Monday, August 24, 2015

Personal identity and going bald

While his response drew a healthy applause from the audience, I felt a little disappointed. I know those who just want us to get over race issues will use Carson’s remarks as ammunition  in the race relations discussion. I anticipate people responding like, “Look, one of your own just said we should move past it, so what’s the big deal?” I do not doubt Dr. Carson’s sincerity for a second, but his response was incomplete at best. Here is why: 
Skin Colors and Hair Textures 
The color of our skin and texture of our hair does matter, because every shade of skin and every hair texture displays the creative brilliance of almighty God. Our ethnic distinctions exist for the glory of God. We see in John’s glorious visions people from every nation, tribe, and language worshiping around the throne of God. These distinctions were God’s idea, and for the glory of his great name. 
Trying to simply get past race denies the image of God reflected within ethnic diversity.

Honestly, this is both silly and confused:

i) How important is my hair to my identity? If I'm a middle-aged man who's going bald, should that trigger an identity crisis? 

It's important to know that God numbers the hair on our heads. But surely hair is pretty incidental to my core identity. 

ii) This isn't really about race but history and narrative. About whether people are defined, not by race, but by American history and a racial narrative. Are people today defined by the actions of people who lived 150 years ago (give or take)? Are you a prisoner of the past? Are you trapped in collective memories? 


  1. It's confusing biological diversity with racial diversity. Biological diversity is clearly given by God, and even though that wouldn't in an ideal world be all that identity-forming it is nonetheless something to be celebrated about us.

    But that's not the same thing as racial diversity, because races are what we do with the biological diversity. They involve the social layers that we (collectively and over many generations) have placed on top of the biological diversity, weighting it with social significance. Some of that is clearly evil, such as the unconscious response among most white people and many non-white people (including some black people) to experience young black men dressed a certain way as a threat (and I repeat for many this is entirely unconscious and not something they can do much about, at least in the short term). Another would the unconscious tendency to assume people with a certain look are more or less intelligent than other people, without knowing much about them other than their appearance, a psychological fact that's been demonstrated over and over again and that occurs in every race and not just those usually described by the left as be the oppressors.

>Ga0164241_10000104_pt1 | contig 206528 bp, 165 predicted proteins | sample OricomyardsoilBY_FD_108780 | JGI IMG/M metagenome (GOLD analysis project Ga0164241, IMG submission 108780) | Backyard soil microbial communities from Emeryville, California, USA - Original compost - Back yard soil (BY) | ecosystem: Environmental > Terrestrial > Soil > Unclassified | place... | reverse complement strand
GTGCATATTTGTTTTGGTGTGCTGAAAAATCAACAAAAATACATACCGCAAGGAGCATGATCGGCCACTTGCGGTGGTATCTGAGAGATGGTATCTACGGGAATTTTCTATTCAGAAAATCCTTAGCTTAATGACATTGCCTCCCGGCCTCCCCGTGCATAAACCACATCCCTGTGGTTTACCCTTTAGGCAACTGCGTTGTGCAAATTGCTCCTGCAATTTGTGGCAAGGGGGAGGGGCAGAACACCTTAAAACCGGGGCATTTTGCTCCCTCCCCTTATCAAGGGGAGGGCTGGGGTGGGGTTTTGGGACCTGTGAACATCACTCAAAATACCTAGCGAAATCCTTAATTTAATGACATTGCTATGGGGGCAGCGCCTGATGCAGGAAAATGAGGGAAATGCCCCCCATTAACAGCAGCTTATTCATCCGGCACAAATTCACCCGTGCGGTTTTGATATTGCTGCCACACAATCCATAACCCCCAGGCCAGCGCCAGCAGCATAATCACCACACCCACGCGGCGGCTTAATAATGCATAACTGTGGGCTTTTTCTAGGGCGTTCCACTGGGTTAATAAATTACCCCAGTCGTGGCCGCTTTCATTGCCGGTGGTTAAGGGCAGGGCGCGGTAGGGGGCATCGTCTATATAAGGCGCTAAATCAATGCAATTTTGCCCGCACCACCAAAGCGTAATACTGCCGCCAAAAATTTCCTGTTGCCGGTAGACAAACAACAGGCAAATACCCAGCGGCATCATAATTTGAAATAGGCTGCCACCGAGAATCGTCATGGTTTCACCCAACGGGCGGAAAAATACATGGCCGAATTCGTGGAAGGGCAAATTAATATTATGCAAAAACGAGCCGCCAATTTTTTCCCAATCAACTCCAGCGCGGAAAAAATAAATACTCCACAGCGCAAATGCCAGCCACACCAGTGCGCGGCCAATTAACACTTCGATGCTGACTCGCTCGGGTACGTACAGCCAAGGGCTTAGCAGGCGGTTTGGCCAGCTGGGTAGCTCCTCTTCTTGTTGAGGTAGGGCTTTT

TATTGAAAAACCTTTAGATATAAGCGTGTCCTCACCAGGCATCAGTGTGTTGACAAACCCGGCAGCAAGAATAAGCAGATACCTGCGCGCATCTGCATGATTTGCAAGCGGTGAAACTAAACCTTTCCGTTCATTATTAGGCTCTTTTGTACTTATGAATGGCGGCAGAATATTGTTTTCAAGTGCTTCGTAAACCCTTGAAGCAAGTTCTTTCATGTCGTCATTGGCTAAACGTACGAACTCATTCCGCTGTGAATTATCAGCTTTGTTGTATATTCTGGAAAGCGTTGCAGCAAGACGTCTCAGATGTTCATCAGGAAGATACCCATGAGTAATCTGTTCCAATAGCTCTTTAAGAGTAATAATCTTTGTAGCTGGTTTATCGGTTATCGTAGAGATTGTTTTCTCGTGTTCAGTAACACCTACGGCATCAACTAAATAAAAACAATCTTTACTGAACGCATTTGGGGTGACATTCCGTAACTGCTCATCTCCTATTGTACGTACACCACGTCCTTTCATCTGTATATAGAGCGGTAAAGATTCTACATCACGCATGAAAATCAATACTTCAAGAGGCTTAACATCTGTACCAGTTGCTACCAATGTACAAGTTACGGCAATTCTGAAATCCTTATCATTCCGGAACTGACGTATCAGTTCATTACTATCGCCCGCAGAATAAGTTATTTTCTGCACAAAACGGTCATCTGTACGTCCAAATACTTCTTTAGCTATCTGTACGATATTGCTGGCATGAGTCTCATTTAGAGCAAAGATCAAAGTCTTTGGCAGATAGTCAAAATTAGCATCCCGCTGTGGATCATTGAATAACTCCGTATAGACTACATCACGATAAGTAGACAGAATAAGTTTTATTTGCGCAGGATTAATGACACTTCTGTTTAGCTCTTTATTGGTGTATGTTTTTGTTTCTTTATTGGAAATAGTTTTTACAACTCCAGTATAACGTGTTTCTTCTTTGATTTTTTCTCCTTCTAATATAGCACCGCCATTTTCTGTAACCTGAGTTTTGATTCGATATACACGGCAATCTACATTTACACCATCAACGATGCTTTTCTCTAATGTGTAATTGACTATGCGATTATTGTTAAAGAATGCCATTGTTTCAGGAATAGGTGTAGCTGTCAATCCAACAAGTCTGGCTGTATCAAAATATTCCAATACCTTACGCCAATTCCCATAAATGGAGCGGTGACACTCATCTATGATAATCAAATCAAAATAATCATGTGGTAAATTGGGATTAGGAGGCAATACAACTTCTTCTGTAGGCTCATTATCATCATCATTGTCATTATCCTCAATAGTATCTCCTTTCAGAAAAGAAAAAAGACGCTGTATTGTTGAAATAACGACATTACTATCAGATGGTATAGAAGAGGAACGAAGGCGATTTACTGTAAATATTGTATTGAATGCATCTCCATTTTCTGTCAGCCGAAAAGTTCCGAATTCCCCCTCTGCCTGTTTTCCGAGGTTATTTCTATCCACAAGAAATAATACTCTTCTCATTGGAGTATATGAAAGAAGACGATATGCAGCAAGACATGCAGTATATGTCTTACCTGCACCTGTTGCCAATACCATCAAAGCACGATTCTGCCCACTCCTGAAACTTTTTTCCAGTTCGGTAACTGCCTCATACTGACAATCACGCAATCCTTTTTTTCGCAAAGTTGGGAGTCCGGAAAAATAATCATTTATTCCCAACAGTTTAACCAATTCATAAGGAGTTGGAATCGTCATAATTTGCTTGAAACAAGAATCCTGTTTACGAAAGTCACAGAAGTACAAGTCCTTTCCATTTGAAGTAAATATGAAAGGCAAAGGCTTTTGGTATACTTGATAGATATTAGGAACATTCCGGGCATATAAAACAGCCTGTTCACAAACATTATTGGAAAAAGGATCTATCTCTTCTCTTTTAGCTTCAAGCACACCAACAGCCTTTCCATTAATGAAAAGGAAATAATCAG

Yet there are aspects of what I would say race is (and I'm still talking about the social add-ons) that strike me as entirely unproblematic morally speaking and even worth celebrating and recognizing as great goods. There's a racial aspect to the achievements of people from historically oppressed groups and groups that are even today unconsciously and systematically treated less well (whether deliberately by an increasingly smaller percentage of the population or implicitly and unconsciously by a not very quickly diminishing majority). The efforts of those aware of the continuing problems to overcome them, to resist them are parts of the racial facts of our social world. The positive cultural features that have been developed within the groups we have come to call races are worth celebrating, and those are racialized.

    The very fact that a particular church has done well at forming a racially integrated body of believers despite all the cultural pressures against that and thus reflects the body of Christ more fully is a good thing, for reasons that you can explain without reference to race by appealing to biblical passages, but part of what's good about that is because of racial realities that resist such efforts, and thus part of the good of such efforts is racialized. There are racial facts about it, facts you cannot express if you try to speak without reference to races (as those who want to be color-blind have to pretend to do).

    So I think it's much more complicated than James says in several ways beyond the ways you point out.

    1. "Some of that is clearly evil, such as the unconscious response among most white people and many non-white people (including some black people) to experience young black men dressed a certain way as a threat"

      I'm not sure that's a fair comment. Humans are trained to pattern-match, especially for their own safety. There are certain behaviours classically exhibited by some groups of young men (black or otherwise) that deliberately create a perception of lawlessness and violence. Others pattern-match on that perception and behave accordingly. There seems to be a naiveté in modern thinking that says that people should be free to adopt certain uniforms and then not be treated based on what those uniforms represent.

      Now, some people are indeed different to their uniforms. Some have no choice (e.g. some homeless or poor). Others are unfairly matched based on certain associations (e.g. some black men are reacted to as thugs based purely on skin colour and no other signs). And it's certainly unpleasant when other people mar the reputation of a uniform that you must wear. But when some deliberately create associations, it's also unreasonable to accuse third parties of injustice when they react according to those associations. It's far more constructive to deal with those creating the bad associations than to cry foul about the third parties.

  2. I read this as I am a 20 year old going